Nobody's asking for high balls to be lumped in aimlessly to a one man full forward line. As a spectacle, quicker transition would help, leaving a couple of lads in the inside forwards and making darting runs to the corners. Targeted foot passing to willing runners. The game as a spectacle is in trouble and this isn't aimed specifically at yesterday's spectacles in Leinster and Ulster but it's a hard watch. You have to call a spade a spade. Quicker transition is the key to it. It's sad to see a throw-in these days and the possession-losing team all sprinting back inside their 45 to setup a blanket zonal defence. The game has certainly evolved but not for the better.
Joxer (Dublin) - Posts: 4527 - 15/05/2023 12:36:49 2478656Link 6
I think some of these systems are designed to justify the amount of time, resources and money spent on county (and indeed club) teams. In theory, each county panel contains the county's best footballers. Why not let them play football? You see it every so often in Championship. I can think of Galway Armagh as a good example last year. Both teams seemed to just lose the shackles and went off and tried to win it. It was amazing stuff.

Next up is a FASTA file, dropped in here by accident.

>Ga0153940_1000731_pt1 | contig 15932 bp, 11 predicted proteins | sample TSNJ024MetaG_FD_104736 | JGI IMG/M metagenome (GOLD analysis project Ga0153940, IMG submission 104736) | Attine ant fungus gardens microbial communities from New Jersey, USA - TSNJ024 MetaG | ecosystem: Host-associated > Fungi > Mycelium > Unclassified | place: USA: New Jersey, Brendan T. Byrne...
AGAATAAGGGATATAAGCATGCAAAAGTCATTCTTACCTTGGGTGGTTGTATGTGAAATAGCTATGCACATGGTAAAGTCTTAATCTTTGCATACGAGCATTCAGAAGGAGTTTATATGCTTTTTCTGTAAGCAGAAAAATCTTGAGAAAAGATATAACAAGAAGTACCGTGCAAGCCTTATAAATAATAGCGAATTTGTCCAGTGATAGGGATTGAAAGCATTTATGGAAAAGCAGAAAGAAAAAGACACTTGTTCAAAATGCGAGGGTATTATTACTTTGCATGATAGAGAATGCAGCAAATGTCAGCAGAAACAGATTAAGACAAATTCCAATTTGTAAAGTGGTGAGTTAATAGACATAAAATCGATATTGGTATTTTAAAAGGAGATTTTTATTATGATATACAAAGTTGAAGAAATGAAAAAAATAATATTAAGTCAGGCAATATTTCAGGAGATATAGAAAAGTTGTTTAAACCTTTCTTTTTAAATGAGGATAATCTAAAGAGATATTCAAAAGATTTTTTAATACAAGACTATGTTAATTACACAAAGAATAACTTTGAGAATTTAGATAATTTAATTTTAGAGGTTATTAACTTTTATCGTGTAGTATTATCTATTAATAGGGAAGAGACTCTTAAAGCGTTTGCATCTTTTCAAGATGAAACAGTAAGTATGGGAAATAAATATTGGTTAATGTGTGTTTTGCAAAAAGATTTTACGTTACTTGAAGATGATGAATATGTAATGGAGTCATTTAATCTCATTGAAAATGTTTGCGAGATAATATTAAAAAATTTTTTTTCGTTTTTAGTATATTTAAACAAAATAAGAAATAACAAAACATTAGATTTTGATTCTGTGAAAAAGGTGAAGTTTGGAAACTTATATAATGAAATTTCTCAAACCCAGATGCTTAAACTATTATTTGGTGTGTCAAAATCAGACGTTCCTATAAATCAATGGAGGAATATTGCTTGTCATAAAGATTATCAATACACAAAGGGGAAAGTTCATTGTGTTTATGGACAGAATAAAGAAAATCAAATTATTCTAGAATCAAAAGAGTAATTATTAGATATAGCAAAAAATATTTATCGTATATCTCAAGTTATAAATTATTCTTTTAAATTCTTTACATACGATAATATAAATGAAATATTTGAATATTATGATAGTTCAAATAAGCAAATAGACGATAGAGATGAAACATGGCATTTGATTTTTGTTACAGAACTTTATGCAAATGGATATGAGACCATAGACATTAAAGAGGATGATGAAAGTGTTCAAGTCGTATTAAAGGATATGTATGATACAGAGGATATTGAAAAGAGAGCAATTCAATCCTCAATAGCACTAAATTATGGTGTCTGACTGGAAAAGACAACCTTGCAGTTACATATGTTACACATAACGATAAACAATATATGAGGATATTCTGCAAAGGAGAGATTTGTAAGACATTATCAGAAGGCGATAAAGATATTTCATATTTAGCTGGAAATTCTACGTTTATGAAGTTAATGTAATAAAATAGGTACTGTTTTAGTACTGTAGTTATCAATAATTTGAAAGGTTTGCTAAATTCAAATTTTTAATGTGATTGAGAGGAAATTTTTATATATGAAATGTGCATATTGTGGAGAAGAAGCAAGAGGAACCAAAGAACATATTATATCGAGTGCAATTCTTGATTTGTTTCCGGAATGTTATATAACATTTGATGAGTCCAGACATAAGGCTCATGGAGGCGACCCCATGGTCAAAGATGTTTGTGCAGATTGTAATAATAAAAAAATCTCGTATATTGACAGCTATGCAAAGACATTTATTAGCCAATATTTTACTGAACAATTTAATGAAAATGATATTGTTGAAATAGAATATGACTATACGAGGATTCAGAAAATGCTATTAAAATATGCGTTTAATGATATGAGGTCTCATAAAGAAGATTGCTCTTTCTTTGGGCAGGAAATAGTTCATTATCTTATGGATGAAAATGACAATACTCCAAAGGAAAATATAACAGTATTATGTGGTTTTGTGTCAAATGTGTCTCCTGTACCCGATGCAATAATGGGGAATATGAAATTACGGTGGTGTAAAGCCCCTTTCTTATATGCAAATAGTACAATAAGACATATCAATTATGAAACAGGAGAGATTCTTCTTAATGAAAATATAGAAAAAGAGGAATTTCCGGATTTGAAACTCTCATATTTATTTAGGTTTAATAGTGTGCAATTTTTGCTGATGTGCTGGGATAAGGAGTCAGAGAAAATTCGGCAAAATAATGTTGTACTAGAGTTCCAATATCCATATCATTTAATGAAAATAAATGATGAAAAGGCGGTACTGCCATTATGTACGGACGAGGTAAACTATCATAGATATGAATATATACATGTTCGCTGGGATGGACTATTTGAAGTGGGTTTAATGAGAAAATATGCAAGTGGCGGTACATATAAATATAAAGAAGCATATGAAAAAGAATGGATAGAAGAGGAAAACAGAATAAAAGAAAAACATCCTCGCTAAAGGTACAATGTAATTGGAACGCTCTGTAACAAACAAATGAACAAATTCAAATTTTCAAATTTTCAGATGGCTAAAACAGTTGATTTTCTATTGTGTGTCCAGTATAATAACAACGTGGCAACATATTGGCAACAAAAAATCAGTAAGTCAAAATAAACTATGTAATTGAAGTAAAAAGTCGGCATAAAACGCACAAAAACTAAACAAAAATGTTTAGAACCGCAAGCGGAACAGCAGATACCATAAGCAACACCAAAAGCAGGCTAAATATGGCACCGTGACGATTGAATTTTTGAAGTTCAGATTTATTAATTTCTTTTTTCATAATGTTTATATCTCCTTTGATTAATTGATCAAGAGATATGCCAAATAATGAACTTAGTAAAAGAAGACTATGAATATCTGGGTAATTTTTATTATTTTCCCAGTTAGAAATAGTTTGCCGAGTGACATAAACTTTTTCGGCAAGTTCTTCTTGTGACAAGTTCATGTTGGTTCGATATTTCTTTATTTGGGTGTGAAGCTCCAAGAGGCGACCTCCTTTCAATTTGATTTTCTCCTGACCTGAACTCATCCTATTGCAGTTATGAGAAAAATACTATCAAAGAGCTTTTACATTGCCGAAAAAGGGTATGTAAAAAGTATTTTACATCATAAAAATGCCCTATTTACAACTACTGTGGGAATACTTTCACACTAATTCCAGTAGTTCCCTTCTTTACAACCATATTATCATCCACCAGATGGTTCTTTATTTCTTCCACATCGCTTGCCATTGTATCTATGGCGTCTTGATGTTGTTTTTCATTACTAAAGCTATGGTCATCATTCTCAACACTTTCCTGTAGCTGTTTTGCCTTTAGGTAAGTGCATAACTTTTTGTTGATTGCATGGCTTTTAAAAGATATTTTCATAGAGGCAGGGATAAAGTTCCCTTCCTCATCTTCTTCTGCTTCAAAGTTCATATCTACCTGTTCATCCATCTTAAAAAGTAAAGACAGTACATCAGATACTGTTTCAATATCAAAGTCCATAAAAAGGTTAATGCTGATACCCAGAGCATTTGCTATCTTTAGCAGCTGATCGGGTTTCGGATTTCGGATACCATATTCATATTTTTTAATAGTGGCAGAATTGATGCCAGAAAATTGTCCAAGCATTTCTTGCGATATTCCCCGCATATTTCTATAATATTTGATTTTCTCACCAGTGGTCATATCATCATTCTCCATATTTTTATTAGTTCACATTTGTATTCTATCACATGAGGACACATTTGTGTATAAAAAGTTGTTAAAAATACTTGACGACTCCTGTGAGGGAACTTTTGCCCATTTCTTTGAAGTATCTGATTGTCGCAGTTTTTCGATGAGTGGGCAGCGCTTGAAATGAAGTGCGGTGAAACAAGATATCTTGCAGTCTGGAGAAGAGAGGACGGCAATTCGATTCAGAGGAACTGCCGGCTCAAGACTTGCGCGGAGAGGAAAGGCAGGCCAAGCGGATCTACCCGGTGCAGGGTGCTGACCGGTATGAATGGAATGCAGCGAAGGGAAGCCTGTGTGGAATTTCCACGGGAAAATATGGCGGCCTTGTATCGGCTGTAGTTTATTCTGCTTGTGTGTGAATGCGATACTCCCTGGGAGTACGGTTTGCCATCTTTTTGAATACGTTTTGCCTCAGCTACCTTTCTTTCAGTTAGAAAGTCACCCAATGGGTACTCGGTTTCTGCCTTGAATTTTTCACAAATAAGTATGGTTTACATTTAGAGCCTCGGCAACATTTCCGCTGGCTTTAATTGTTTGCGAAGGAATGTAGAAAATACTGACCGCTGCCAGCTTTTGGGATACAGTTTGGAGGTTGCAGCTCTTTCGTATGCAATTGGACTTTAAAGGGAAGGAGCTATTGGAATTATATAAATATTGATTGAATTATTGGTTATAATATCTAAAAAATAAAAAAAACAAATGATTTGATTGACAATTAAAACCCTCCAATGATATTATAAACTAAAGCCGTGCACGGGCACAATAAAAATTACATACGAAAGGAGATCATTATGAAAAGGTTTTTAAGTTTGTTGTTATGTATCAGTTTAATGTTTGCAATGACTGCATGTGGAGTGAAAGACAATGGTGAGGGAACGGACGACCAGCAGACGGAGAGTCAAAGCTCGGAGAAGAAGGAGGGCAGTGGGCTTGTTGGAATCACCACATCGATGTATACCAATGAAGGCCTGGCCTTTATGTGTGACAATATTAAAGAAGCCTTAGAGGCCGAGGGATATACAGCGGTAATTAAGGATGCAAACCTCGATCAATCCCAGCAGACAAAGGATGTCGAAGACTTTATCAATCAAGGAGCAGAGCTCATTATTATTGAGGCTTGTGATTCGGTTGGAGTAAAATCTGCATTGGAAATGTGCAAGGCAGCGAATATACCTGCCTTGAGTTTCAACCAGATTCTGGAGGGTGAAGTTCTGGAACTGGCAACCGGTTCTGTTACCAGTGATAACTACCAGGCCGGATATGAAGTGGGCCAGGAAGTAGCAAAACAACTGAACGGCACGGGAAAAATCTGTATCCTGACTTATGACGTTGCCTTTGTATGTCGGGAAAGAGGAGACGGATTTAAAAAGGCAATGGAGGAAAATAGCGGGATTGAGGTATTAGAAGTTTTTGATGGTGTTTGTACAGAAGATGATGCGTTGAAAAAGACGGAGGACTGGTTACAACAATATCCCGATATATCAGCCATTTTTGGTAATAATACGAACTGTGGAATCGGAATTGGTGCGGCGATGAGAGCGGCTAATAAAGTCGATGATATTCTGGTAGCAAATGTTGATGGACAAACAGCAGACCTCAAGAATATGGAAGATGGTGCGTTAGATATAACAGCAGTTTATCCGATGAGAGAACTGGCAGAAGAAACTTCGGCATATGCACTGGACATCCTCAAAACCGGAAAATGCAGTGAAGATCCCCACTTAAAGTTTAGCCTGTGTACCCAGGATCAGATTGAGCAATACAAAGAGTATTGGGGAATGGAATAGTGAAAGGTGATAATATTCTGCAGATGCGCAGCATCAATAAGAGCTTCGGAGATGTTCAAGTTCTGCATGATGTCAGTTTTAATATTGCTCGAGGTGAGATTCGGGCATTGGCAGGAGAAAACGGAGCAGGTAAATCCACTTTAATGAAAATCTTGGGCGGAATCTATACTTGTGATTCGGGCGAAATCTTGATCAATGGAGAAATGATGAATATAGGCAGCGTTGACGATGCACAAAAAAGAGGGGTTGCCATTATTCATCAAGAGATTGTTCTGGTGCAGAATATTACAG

It was a bit similar yesterday. For a wee period there, both teams went off the cuff a bit and a great bit of excitement unfolded. That to me is what real Championship football is. Do or die. Get your win/medal or die trying!
Now I know people will probably think, what's that eejit from Donegal on about, wasn't it them up there that came up with a lot of the defensive stuff? Yes it was, and we deservedly won an All Ireland from it. But it was over a decade ago. Times have changed and teams need to move on from it.
Lockjaw (Donegal) - Posts: 8491 - 15/05/2023 12:41:41 2478659Link 1
Replying To Joxer: "Nobody's asking for high balls to be lumped in aimlessly to a one man full forward line. As a spectacle, quicker transition would help, leaving a couple of lads in the inside forwards and making darting runs to the corners. Targeted foot passing to willing runners. The game as a spectacle is in trouble and this isn't aimed specifically at yesterday's spectacles in Leinster and Ulster but it's a hard watch. You have to call a spade a spade. Quicker transition is the key to it. It's sad to see a throw-in these days and the possession-losing team all sprinting back inside their 45 to setup a blanket zonal defence. The game has certainly evolved but not for the better."Hit the nail on the head there.
Breffni1969 (Cavan) - Posts: 391 - 15/05/2023 12:46:09 2478660Link 0
Real Championship football doesn't start until it's a knockout game, yesterdays Ulster final was a great contest, there was nobody leaving the stadium or switching off the tv but fellas still know there is a lot of football still to be played until we get to the quarter final stages and it's knockout football.
Tirchonaill1 (Donegal) - Posts: 2369 - 15/05/2023 13:10:15 2478668Link 0